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Natural Hazards and Earth System Sciences An interactive open-access journal of the European Geosciences Union
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Volume 14, issue 9 | Copyright
Nat. Hazards Earth Syst. Sci., 14, 2605-2626, 2014
https://doi.org/10.5194/nhess-14-2605-2014
© Author(s) 2014. This work is distributed under
the Creative Commons Attribution 3.0 License.

Research article 29 Sep 2014

Research article | 29 Sep 2014

Bayesian network learning for natural hazard analyses

K. Vogel1,*, C. Riggelsen2, O. Korup1, and F. Scherbaum1 K. Vogel et al.
  • 1Institute of Earth and Environmental Sciences, University of Potsdam, Germany
  • 2Pivotal Software Inc., Palo Alto, USA
  • *Invited contribution by K. Vogel, recipient of the Outstanding Student Poster (OSP) Award 2012.

Abstract. Modern natural hazards research requires dealing with several uncertainties that arise from limited process knowledge, measurement errors, censored and incomplete observations, and the intrinsic randomness of the governing processes. Nevertheless, deterministic analyses are still widely used in quantitative hazard assessments despite the pitfall of misestimating the hazard and any ensuing risks.

In this paper we show that Bayesian networks offer a flexible framework for capturing and expressing a broad range of uncertainties encountered in natural hazard assessments. Although Bayesian networks are well studied in theory, their application to real-world data is far from straightforward, and requires specific tailoring and adaptation of existing algorithms. We offer suggestions as how to tackle frequently arising problems in this context and mainly concentrate on the handling of continuous variables, incomplete data sets, and the interaction of both. By way of three case studies from earthquake, flood, and landslide research, we demonstrate the method of data-driven Bayesian network learning, and showcase the flexibility, applicability, and benefits of this approach.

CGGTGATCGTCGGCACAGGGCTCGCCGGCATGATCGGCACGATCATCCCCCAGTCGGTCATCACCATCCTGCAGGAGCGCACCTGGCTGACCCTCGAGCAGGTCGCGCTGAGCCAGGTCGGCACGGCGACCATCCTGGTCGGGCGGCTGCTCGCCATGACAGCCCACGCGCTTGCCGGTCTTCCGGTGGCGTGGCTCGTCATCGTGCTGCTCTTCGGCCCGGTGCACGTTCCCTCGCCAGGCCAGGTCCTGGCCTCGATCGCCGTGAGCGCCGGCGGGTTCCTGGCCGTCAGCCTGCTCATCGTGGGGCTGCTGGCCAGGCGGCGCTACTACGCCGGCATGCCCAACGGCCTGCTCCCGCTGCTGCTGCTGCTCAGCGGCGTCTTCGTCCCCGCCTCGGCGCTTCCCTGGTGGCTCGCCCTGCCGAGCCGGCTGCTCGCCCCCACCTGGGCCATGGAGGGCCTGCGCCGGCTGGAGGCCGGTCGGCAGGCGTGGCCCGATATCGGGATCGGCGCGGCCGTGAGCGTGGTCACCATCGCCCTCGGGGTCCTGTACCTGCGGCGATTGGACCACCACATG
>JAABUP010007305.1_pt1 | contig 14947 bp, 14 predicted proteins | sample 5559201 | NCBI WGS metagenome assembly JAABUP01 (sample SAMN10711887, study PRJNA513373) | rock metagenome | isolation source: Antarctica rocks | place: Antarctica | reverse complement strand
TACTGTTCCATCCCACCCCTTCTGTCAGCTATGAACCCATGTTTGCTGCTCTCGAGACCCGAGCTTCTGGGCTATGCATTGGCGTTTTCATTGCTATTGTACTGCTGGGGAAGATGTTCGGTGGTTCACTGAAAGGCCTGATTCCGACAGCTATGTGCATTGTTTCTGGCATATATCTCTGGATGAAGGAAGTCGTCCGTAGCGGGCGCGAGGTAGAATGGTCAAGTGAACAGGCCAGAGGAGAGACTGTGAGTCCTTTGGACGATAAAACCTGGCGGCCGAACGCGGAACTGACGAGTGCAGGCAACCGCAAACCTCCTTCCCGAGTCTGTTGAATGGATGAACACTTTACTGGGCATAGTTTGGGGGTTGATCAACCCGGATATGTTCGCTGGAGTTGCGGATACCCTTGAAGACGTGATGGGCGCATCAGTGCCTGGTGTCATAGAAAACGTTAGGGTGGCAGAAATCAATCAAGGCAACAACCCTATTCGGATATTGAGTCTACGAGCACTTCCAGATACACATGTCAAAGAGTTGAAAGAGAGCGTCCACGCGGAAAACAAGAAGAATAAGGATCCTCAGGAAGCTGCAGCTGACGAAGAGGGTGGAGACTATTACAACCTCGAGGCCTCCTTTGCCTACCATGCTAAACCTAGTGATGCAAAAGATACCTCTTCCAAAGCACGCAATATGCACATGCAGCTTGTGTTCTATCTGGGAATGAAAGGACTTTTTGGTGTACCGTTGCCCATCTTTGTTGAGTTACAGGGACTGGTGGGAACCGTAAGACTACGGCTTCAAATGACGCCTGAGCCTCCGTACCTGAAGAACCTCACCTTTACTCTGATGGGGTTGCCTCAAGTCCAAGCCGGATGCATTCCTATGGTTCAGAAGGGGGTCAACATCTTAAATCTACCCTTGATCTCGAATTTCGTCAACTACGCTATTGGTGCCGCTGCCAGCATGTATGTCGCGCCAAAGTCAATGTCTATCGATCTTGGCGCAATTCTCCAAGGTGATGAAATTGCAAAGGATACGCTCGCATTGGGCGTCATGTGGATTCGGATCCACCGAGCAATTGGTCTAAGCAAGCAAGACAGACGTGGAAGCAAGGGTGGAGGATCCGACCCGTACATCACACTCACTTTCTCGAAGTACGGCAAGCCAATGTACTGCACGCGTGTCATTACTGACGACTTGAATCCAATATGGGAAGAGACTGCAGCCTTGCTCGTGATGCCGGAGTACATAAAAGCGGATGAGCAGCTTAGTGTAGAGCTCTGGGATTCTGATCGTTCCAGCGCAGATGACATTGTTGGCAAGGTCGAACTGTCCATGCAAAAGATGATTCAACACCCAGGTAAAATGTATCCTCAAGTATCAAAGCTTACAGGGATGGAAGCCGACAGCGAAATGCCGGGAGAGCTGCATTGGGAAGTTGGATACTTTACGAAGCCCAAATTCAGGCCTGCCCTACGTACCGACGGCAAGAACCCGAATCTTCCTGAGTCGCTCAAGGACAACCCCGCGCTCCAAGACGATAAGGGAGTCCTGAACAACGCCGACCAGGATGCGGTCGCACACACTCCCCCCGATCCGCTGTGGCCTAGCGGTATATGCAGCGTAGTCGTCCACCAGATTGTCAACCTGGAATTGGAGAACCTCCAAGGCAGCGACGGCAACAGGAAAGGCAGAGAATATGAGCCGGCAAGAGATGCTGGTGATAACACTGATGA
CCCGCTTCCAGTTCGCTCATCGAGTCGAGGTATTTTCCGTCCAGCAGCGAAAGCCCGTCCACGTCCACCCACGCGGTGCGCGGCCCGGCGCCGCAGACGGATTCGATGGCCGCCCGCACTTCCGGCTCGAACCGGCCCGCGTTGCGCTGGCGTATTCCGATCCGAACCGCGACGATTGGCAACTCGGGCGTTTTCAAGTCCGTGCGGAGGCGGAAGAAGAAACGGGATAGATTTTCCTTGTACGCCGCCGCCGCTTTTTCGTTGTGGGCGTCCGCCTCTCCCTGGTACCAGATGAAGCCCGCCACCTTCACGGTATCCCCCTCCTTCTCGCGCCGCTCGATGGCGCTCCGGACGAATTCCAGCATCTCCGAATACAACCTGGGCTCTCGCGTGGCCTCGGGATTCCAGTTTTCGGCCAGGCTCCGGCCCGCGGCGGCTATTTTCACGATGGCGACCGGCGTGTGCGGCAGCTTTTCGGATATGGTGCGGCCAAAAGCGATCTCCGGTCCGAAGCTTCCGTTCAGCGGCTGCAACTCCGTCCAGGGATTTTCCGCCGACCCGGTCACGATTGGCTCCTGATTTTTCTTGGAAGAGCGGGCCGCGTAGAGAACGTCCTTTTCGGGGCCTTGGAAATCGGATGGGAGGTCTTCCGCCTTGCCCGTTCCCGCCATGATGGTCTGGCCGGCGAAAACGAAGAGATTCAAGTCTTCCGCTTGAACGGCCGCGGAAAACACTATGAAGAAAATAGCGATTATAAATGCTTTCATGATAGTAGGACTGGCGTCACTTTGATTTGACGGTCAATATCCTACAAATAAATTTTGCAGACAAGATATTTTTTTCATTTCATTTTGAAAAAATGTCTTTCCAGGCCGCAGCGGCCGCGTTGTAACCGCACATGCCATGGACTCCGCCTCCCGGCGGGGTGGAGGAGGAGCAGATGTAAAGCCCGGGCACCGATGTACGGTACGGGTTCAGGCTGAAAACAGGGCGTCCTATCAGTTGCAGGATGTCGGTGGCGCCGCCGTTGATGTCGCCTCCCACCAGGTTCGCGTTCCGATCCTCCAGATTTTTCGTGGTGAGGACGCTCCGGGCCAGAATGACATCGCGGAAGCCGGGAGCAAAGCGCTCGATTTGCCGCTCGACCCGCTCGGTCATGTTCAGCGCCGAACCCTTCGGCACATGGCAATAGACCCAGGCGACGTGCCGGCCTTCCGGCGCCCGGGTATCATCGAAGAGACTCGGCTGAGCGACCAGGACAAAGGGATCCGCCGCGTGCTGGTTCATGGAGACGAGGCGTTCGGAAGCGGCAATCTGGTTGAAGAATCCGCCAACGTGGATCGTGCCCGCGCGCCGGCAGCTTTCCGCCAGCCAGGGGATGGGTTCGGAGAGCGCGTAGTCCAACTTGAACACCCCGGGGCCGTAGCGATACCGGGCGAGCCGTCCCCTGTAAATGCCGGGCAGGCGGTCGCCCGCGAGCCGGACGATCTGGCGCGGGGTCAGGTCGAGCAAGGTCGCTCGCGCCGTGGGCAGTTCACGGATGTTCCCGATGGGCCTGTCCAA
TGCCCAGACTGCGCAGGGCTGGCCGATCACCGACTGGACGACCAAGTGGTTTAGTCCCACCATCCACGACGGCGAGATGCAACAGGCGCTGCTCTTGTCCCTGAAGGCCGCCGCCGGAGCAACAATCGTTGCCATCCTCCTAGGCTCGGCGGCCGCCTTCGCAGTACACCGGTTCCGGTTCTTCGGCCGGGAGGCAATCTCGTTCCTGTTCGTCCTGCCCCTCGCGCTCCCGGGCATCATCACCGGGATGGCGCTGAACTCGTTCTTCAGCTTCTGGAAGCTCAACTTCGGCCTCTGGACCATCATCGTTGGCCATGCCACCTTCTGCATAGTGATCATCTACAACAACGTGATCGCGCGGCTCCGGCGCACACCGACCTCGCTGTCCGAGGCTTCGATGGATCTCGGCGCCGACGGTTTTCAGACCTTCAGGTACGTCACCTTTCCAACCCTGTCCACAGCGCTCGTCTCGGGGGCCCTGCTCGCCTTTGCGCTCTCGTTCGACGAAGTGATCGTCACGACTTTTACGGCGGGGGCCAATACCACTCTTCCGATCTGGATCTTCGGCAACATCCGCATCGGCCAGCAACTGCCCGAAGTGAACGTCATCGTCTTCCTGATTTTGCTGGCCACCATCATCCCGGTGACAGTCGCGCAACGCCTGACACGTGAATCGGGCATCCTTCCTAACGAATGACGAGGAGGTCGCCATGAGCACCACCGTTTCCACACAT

Our results offer fresh and partly counterintuitive insights into well-studied multivariate problems of earthquake-induced ground motion prediction, accurate flood damage quantification, and spatially explicit landslide prediction at the regional scale. In particular, we highlight how Bayesian networks help to express information flow and independence assumptions between candidate predictors. Such knowledge is pivotal in providing scientists and decision makers with well-informed strategies for selecting adequate predictor variables for quantitative natural hazard assessments.

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